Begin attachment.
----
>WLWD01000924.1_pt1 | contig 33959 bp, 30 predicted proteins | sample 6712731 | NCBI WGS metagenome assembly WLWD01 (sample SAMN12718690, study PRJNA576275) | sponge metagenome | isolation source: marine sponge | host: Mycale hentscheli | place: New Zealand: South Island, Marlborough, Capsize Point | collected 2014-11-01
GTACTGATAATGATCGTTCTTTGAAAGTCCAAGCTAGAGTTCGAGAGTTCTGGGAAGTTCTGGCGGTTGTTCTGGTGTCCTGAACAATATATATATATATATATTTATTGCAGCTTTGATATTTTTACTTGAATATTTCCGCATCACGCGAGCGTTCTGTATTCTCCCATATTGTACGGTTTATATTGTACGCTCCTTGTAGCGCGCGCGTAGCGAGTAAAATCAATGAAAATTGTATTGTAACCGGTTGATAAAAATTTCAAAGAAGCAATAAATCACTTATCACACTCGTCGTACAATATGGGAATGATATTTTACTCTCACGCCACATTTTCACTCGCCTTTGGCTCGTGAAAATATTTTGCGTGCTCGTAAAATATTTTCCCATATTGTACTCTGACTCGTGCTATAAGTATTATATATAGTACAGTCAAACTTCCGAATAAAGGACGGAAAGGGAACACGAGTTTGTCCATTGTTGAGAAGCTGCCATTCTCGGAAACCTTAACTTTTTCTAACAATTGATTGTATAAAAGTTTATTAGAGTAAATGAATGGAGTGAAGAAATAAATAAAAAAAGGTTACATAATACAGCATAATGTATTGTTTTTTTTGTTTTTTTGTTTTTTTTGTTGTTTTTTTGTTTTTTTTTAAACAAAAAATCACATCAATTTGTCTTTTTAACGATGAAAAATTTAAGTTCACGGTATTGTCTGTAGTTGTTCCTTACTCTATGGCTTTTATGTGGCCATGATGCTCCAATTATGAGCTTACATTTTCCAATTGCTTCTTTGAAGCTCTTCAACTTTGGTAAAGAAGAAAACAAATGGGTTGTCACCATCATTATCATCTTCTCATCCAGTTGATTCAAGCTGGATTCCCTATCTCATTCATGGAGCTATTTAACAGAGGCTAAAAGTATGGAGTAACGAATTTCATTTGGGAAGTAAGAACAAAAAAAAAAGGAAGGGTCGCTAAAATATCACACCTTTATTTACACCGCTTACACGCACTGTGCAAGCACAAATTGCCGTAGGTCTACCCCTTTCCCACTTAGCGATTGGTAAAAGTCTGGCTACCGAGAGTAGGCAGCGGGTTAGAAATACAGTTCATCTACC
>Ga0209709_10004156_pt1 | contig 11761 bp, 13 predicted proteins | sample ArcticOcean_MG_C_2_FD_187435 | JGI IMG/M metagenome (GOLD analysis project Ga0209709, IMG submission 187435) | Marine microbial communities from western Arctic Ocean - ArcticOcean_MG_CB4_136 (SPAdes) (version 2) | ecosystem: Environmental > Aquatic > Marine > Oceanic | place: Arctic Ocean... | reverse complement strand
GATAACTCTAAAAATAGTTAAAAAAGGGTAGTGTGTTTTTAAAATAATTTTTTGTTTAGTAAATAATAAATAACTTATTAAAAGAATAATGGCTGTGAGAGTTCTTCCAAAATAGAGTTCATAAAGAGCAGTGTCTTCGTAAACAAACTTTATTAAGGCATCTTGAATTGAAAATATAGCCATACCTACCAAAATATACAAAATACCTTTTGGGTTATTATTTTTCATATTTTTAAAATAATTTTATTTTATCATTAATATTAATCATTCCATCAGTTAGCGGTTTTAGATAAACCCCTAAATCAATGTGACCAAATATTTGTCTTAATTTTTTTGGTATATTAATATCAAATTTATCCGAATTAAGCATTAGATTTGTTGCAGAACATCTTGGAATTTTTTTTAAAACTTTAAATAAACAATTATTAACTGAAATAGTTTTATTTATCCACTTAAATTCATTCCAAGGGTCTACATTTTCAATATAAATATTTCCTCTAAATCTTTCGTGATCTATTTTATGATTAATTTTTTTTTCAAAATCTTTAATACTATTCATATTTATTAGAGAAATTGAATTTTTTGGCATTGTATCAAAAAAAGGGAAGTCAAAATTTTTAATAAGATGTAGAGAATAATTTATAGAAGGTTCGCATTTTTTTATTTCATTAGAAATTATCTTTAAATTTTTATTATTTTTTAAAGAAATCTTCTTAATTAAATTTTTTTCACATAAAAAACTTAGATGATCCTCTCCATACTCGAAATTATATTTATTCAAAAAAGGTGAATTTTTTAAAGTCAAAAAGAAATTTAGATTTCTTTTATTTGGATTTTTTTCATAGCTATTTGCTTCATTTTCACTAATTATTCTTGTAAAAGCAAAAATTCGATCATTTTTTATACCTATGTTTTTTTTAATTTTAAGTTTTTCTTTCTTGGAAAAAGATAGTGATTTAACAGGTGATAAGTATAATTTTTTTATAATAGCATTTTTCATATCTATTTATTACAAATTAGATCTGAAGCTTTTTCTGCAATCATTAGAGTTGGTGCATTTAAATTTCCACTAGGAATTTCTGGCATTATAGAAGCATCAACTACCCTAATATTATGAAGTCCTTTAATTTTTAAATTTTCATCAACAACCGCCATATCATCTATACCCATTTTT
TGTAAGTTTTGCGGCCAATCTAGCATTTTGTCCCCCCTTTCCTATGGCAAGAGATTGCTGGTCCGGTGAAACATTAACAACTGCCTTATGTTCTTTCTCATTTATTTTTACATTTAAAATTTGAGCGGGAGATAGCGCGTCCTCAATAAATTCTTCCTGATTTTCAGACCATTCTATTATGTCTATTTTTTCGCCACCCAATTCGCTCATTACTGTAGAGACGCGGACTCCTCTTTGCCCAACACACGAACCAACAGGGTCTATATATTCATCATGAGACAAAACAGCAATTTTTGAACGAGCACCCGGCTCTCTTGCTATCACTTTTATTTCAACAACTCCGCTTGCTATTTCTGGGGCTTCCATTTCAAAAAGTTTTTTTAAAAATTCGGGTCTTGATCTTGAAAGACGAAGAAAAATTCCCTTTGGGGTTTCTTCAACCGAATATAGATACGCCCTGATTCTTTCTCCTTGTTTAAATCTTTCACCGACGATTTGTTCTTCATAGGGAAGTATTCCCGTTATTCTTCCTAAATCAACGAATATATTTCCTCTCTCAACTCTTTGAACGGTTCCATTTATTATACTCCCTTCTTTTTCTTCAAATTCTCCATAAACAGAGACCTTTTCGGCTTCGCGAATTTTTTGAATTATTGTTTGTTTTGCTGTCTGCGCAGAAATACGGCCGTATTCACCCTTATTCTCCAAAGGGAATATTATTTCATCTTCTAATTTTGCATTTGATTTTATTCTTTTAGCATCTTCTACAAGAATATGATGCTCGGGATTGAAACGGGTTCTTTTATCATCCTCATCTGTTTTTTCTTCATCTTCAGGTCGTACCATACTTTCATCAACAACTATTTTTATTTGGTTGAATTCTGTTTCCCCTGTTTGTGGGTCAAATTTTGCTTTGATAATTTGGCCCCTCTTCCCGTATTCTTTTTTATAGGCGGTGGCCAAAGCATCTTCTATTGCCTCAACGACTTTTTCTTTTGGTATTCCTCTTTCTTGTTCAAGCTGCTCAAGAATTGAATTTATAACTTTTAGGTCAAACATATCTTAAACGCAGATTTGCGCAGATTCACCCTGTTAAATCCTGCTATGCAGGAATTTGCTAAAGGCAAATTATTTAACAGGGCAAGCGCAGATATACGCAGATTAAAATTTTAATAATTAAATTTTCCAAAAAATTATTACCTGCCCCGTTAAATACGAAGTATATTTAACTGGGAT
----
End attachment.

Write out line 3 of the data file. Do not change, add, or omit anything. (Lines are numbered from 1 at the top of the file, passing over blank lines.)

>Ga0209709_10004156_pt1 | contig 11761 bp, 13 predicted proteins | sample ArcticOcean_MG_C_2_FD_187435 | JGI IMG/M metagenome (GOLD analysis project Ga0209709, IMG submission 187435) | Marine microbial communities from western Arctic Ocean - ArcticOcean_MG_CB4_136 (SPAdes) (version 2) | ecosystem: Environmental > Aquatic > Marine > Oceanic | place: Arctic Ocean... | reverse complement strand